Honoring your aging parent: Three things Adult Children need to stop saying

October 10, 2022

There are some things in life you simply can’t be fully prepared for. Supporting your parent through the ups and downs of aging is certainly one of those things. The territory is equally unknown to the elder as well. It is likely that they are dealing with new emotions, losses and in some cases, mounting fear about the future. This can make any conversation feel like you are navigating a minefield of sensitive feelings with the risk of crossing an invisible boundary line while only trying to help. While this is not an exhaustive list, here are the top three things adult children should stop saying to their aging parent.  


1.      “I know.”

If your parent has enough courage to be vulnerable with you about what they are experiencing in the aging process, avoid replying with, “I know.” While your intentions are to demonstrate empathy, you are only assuring them that they remain misunderstood. Or, for example, if they are sharing their recent gaps in memory and you launch into what you think are relatable stories or information you read online, you are missing the point. They are coming to you with fear in their heart. Therefore, responding with, “I know how you feel,” is a ridiculous notion. You simply cannot know what they are experiencing. Instead, try saying things like, “Thank you for sharing that with me, how can I best support you right now?”


2.      “I’ll takeover…(fill in the blank).”

When managing various appointments, housework, bill pay or other daily tasks become overwhelming, we swoop in like self-proclaimed superheroes telling mom, “Don’t worry, I’m taking over your bills!” Then, we expect her to smother us with gratitude. Instead, little hints of bitterness begin to show. It may be a passive aggressive statement here or there when mom is asked a question and she replies, “Don’t ask me, I’m not the one in charge.”  Or, it may look like clutching every other remaining sign of independence with all of her might, even if it means hiding details from you about how effectively she is handling those things. The bottom line is, she has been a self-sustaining adult for decades upon decades, no one wants any part of their life taken over by someone else. Instead, trying saying, “Can I partner with you to get the bills paid?” Or, “Let’s work together on…(fill in the blank).”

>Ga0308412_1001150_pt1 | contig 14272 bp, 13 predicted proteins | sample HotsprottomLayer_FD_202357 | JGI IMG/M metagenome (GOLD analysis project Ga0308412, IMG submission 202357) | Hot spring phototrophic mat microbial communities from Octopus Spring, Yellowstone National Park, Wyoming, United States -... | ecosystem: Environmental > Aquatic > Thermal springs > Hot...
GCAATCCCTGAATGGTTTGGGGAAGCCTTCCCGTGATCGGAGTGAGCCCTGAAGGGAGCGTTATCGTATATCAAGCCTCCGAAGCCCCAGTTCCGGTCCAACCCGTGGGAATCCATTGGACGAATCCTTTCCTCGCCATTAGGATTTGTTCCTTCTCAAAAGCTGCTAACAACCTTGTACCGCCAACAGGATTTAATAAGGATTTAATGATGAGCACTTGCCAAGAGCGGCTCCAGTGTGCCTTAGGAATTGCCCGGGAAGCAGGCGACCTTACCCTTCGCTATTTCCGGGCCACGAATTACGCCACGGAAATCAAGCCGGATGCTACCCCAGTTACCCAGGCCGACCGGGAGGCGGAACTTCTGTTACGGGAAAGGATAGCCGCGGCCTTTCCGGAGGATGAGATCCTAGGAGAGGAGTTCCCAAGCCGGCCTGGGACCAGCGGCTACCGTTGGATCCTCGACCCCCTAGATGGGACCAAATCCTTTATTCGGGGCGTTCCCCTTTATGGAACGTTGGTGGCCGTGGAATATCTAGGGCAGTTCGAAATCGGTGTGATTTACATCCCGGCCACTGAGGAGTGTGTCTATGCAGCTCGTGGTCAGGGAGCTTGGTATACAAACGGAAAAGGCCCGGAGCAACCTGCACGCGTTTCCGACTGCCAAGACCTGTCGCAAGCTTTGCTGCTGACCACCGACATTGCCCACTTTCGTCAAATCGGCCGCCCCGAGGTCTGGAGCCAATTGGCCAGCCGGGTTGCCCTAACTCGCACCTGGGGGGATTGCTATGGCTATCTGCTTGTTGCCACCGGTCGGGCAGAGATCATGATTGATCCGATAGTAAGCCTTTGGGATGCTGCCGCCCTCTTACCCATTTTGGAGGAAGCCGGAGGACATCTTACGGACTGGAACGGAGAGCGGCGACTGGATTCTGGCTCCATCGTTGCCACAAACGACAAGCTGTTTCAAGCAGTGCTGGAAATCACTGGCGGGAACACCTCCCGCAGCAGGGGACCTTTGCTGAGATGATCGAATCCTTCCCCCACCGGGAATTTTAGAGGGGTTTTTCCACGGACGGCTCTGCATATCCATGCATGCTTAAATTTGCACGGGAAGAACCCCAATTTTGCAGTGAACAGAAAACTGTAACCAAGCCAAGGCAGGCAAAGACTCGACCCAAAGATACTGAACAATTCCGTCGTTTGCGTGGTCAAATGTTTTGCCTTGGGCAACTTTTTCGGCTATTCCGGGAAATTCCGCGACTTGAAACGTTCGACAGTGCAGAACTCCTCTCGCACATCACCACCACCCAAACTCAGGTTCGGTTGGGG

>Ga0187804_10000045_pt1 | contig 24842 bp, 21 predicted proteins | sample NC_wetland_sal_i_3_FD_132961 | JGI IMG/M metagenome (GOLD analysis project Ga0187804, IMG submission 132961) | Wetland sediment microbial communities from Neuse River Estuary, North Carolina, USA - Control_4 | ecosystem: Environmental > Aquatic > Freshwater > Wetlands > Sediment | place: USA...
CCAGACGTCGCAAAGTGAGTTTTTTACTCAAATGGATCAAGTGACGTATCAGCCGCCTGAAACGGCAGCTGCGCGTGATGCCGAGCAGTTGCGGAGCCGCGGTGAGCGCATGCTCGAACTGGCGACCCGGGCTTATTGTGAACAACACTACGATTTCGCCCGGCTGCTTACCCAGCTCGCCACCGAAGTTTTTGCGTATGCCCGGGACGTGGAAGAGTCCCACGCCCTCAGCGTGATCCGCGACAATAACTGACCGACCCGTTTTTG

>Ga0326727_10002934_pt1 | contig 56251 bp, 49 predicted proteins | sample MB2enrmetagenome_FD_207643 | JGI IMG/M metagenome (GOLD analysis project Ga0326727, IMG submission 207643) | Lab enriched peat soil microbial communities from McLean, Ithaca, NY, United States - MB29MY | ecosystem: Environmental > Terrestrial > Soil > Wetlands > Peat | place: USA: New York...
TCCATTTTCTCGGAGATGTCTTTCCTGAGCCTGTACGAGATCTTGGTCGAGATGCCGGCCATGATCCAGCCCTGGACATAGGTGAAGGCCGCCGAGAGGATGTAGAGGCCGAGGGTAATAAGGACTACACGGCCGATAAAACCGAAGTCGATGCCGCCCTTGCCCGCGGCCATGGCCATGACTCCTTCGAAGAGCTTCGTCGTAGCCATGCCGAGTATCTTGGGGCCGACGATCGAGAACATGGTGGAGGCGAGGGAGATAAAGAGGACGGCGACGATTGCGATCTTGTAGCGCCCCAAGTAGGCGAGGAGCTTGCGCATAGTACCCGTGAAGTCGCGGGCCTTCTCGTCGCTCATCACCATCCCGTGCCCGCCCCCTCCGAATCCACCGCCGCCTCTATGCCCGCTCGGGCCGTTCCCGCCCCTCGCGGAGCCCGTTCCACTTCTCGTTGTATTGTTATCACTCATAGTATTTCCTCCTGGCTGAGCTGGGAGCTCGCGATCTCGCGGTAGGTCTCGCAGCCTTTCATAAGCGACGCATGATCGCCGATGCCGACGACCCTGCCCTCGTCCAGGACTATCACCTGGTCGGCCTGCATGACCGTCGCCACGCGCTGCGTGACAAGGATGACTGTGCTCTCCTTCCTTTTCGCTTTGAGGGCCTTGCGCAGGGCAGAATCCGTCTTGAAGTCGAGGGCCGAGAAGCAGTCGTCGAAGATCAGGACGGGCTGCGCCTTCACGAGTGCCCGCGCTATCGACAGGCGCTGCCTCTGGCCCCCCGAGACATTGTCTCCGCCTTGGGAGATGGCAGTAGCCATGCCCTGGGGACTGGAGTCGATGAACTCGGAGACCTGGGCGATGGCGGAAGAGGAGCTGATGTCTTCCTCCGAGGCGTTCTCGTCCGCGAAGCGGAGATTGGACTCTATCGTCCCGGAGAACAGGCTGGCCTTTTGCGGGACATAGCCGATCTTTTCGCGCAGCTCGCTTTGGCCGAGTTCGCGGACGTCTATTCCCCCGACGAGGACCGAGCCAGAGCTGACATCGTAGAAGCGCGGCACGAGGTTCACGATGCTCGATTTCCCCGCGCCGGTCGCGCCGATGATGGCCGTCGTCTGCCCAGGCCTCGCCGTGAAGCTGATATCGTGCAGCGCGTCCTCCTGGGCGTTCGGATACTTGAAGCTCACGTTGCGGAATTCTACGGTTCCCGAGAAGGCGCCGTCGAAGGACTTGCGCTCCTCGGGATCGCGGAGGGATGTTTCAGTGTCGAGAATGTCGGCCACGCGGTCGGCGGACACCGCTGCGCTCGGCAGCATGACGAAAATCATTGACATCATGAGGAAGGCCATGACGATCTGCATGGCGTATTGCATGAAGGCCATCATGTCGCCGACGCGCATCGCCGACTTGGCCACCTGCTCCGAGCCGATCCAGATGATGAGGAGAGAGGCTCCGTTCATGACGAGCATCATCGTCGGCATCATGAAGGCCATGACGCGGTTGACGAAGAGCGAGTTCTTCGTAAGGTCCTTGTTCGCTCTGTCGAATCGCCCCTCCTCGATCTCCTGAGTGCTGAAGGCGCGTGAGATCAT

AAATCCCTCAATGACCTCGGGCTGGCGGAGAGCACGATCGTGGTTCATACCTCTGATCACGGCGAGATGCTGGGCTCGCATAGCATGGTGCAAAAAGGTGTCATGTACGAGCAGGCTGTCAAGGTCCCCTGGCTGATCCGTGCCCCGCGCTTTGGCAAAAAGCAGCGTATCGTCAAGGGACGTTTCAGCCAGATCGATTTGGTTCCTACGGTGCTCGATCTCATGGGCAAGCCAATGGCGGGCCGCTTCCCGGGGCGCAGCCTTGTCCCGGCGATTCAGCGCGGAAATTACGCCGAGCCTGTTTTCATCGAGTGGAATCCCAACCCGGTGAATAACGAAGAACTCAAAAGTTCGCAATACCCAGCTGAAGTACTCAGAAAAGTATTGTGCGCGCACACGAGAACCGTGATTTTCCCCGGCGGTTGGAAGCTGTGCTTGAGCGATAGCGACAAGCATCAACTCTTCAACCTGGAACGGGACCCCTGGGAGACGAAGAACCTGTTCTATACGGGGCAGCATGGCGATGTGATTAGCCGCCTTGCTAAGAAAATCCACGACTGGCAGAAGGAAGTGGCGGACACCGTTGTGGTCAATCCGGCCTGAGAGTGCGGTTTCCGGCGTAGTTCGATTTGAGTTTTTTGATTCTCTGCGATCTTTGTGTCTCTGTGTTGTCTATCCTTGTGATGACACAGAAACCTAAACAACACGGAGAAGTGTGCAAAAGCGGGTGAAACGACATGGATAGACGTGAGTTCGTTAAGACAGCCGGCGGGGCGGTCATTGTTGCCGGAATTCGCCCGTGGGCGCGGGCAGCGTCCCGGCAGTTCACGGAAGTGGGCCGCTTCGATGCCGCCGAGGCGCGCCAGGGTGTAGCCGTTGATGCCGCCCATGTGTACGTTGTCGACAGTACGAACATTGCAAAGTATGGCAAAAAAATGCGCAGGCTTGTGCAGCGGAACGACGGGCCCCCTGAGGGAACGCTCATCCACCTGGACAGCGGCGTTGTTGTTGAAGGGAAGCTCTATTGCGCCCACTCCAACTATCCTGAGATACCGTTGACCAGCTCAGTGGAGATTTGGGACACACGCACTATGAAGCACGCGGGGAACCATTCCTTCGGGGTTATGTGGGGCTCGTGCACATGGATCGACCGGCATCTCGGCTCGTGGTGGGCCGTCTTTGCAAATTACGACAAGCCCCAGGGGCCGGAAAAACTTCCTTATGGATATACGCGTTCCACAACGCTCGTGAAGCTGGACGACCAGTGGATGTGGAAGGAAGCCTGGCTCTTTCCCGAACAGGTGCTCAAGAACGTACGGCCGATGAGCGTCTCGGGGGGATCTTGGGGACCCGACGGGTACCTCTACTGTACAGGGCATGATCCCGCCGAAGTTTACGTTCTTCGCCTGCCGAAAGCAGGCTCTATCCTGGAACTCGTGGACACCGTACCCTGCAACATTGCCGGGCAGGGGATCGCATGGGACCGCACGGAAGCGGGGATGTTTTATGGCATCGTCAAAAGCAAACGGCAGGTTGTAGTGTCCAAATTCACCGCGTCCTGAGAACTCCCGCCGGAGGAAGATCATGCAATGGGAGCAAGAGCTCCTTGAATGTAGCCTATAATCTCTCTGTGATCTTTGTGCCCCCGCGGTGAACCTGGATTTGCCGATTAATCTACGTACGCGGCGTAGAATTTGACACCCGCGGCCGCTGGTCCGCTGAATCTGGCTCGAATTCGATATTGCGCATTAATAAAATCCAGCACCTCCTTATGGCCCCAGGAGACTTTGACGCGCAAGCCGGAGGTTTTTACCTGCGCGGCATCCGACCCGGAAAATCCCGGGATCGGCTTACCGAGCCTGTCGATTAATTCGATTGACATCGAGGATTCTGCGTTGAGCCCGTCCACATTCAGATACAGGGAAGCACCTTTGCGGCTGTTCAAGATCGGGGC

3.      “I know someone who is older than you and they still…(fill in the blank)."

Sure, we have all heard about the 100-year-old that walks three miles per day or the 98-year-old who is still working as a volunteer at the local library. So, when dad is struggling with mobility at 78-years-old, we feel the need to remind him about others who are much older who can do more. We hope this may serve as a source of motivation that may change his condition or mindset. This simply isn’t helpful. Aging has no formula that can determine what a person should be doing at a certain stage.  Instead, focus less on what they can’t do, and more on what they can do. Provide encouragement for every little sign of progress and support for every new sign of decline. Keep all the focus on their quality of life, despite what they may be facing.

Written by Jill Janes, MRC VP of Sales and Marketing

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